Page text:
Another observation I made is that it is not just the kids with emotional "issues" who depict dramatic, violent scenes. One boy in the drawing group who had a quiet, sweet personality and who lived in a calm, balanced, harmonious household drew exactly the same scenarios as his more rambunctious friends. It seems that this is part of the male mythology that young boys share.

In the documentary Raising Cain there is an interesting passage about a kindergarten where  children are supposed to write stories. The girls' theme are animals, friendship, etc., while the boys’ stories are violent, often resulting in a character’s death. How the group handled the situation after the girls complained about the scary content was very revealing.

The problem seems to be the lack of understanding for boys' need of dramatic stories with violent content. I seriously doubt that this particular need for boys to work with good versus evil, the battle, the peak of the battle, and the resolution, leads to violent behaviour or points to violent behavior and problems in the home. I think it is a basic fabric of male mythology and that it is developmentally necessary.

If we as parents, teachers, therapists, etc., forbid them to access this mythology we are taking something vital away from them. If we pathologize it we are overlooking something crucial.

Further reading on the neurological development of boys can be found in the book Raising Boys by Steve Biddulph. Here is an excerpt :

"The left side of the cerebral cortex grows slower in little children than the right side, in boys even slower.The testostreon in the blood of boys slows down this growth... While the right side of the brain is growing, it tries to form connections to its left counterpart. In boys the left side is not prepared to facilitate connections like this, that's why the nerve cells from the right side don't find a place to "plug In" and thus go back to the right side and plug back in there.This means that the right side of the brain in boys is richer in internal connections and poorer in connections across the brain halves. If the left and the right brain is poorly connected, they will have a hard time to solve problems that require both brain halves. Such tasks are reading, speaking about feelings, or to try solving a problem by calmly observing it instead of solving it with aggression or violence."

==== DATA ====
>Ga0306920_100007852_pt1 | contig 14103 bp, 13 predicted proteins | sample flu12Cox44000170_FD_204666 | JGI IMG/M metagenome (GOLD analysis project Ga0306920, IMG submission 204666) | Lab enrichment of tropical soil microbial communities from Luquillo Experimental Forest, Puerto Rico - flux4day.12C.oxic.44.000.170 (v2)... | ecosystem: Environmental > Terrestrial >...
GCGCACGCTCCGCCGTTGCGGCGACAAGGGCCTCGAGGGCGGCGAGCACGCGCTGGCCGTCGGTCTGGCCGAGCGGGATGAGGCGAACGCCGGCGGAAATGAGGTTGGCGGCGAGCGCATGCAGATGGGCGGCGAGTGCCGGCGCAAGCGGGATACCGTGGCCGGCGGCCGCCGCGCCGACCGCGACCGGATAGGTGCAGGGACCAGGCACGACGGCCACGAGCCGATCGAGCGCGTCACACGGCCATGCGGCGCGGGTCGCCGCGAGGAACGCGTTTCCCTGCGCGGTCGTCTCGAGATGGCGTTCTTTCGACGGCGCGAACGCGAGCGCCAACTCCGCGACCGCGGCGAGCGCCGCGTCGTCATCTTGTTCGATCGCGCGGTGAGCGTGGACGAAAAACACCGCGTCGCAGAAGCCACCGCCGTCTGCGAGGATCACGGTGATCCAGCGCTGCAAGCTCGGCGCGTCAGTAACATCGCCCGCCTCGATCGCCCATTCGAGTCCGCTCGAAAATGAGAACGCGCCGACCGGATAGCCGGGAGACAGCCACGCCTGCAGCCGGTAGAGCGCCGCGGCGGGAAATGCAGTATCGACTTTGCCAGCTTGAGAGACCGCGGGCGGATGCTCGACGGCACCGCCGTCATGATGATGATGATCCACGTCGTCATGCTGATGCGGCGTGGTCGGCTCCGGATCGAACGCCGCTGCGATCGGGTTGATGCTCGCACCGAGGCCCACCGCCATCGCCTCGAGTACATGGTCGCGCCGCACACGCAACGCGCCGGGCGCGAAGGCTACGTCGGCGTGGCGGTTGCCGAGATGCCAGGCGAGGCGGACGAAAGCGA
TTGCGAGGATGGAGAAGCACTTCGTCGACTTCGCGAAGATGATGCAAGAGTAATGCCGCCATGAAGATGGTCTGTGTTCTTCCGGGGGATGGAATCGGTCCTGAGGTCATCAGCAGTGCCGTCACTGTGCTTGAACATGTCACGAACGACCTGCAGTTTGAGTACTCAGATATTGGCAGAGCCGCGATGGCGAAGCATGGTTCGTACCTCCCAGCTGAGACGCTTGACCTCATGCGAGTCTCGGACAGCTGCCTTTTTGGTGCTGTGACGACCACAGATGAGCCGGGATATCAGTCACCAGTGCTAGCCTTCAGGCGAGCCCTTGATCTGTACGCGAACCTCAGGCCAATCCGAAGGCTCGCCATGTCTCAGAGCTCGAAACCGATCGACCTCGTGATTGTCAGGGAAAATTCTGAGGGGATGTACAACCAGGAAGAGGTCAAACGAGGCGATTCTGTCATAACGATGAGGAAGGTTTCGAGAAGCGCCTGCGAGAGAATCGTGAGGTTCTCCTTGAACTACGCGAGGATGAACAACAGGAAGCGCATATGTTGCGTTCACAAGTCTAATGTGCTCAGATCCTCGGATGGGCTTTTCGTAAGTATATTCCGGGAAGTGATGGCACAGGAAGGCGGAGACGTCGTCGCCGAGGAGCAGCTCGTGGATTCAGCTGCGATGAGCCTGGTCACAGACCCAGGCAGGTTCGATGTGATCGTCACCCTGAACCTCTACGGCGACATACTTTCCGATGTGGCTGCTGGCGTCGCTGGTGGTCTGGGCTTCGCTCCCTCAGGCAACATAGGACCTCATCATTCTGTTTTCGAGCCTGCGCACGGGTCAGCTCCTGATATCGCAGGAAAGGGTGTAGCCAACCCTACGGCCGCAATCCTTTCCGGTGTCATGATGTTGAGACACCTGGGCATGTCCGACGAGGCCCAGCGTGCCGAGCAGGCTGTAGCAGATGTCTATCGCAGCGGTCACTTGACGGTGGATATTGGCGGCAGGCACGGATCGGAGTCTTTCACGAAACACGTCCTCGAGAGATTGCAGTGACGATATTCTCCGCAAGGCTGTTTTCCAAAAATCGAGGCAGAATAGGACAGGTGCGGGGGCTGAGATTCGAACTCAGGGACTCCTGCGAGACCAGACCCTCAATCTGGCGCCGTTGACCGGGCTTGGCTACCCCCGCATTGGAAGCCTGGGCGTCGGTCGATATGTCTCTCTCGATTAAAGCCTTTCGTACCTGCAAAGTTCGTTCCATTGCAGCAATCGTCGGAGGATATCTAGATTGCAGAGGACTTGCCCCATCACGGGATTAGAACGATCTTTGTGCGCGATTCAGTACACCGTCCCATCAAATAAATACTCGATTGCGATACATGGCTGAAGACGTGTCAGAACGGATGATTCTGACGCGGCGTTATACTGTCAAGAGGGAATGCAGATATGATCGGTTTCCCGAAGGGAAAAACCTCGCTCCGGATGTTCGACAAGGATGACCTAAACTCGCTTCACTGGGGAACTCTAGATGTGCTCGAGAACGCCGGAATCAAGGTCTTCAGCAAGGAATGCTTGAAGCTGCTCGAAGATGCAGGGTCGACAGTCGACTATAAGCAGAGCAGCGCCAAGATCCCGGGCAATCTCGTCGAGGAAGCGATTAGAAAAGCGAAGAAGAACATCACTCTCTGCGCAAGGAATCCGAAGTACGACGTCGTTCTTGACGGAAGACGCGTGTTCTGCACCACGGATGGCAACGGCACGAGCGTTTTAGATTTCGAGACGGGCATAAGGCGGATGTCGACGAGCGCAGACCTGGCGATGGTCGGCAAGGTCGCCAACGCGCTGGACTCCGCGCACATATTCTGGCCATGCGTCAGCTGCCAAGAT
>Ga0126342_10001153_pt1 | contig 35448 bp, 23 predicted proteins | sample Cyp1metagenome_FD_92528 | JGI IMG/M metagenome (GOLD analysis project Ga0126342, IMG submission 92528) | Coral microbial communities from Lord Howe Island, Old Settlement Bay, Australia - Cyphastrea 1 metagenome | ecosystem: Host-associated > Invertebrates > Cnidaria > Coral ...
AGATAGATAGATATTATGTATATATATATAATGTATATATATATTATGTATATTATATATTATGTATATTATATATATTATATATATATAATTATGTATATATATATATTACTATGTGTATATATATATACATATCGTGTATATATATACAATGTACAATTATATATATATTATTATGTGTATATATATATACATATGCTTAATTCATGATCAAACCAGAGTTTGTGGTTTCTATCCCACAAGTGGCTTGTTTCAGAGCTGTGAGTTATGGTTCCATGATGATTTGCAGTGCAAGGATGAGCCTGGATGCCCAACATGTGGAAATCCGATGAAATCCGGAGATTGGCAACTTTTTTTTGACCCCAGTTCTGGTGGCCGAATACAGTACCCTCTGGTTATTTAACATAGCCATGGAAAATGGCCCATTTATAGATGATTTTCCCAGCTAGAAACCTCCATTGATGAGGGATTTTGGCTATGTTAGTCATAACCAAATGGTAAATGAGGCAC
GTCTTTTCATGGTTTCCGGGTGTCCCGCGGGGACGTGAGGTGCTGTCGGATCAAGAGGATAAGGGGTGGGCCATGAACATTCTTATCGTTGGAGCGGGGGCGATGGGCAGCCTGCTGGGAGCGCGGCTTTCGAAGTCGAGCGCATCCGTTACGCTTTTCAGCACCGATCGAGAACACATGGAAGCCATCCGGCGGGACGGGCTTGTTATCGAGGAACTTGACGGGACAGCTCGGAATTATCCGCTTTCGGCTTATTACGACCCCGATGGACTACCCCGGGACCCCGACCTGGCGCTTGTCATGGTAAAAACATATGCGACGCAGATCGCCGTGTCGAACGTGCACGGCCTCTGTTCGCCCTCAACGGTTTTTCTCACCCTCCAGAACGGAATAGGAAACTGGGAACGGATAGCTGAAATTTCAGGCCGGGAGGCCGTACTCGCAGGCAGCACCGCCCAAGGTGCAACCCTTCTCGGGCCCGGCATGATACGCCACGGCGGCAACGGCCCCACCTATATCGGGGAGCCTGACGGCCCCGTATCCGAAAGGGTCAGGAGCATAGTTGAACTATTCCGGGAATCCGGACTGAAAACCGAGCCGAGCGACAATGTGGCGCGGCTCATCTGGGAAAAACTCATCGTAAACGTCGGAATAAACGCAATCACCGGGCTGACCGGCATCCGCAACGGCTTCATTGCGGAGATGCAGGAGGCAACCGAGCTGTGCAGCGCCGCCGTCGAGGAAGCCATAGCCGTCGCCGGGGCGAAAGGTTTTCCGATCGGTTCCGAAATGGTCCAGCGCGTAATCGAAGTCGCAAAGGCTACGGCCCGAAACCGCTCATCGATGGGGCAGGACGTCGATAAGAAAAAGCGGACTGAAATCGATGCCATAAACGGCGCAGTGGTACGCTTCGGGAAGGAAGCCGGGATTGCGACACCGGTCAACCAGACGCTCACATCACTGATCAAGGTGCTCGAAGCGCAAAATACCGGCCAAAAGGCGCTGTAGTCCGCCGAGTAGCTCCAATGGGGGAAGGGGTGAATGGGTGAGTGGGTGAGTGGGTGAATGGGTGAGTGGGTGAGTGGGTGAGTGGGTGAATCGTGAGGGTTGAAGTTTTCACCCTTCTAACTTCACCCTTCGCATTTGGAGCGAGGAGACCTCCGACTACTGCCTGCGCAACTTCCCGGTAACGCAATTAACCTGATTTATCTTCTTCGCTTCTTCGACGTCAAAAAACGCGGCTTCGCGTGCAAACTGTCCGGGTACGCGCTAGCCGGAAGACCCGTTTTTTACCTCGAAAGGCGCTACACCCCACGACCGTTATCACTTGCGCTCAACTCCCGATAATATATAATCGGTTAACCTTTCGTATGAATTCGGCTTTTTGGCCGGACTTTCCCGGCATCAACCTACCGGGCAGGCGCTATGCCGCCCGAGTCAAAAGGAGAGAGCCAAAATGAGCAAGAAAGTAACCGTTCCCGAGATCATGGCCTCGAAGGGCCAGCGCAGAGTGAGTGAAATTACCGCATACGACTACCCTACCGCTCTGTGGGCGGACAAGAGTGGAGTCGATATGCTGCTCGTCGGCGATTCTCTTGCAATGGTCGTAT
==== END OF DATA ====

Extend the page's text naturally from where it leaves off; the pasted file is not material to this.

I am no longer a teacher

Monday, November 30, 2009

I am no longer a teacher. I am an implementer.


By Carol

My deepest source of angst right now is NCLB (No Child Left Behind). It sucks the heart and soul out of learning for both students and teachers. I'm so agitated by NCLB changes my principal put in place last Monday that I dread going to school tomorrow.


The second grade team of three teachers were told we would be in a matriculation meeting all Monday morning to determine which children were neediest and how we could meet their needs. I saw this as an opportunity to contribute in problem solving. Instead, first thing, we were informed top down of some changes that would be happening in our classrooms and were subsequently handed an English Language Arts (ELA) lesson plan schedule showing us exactly what we would be teaching from the adopted ELA curriculum, on which day, which page, at what time, and for what duration of time. Fully implementing the adopted curriculum, they said, would guarantee that our students' needs to learn to read would be met. Any deviation from the schedule was verboden.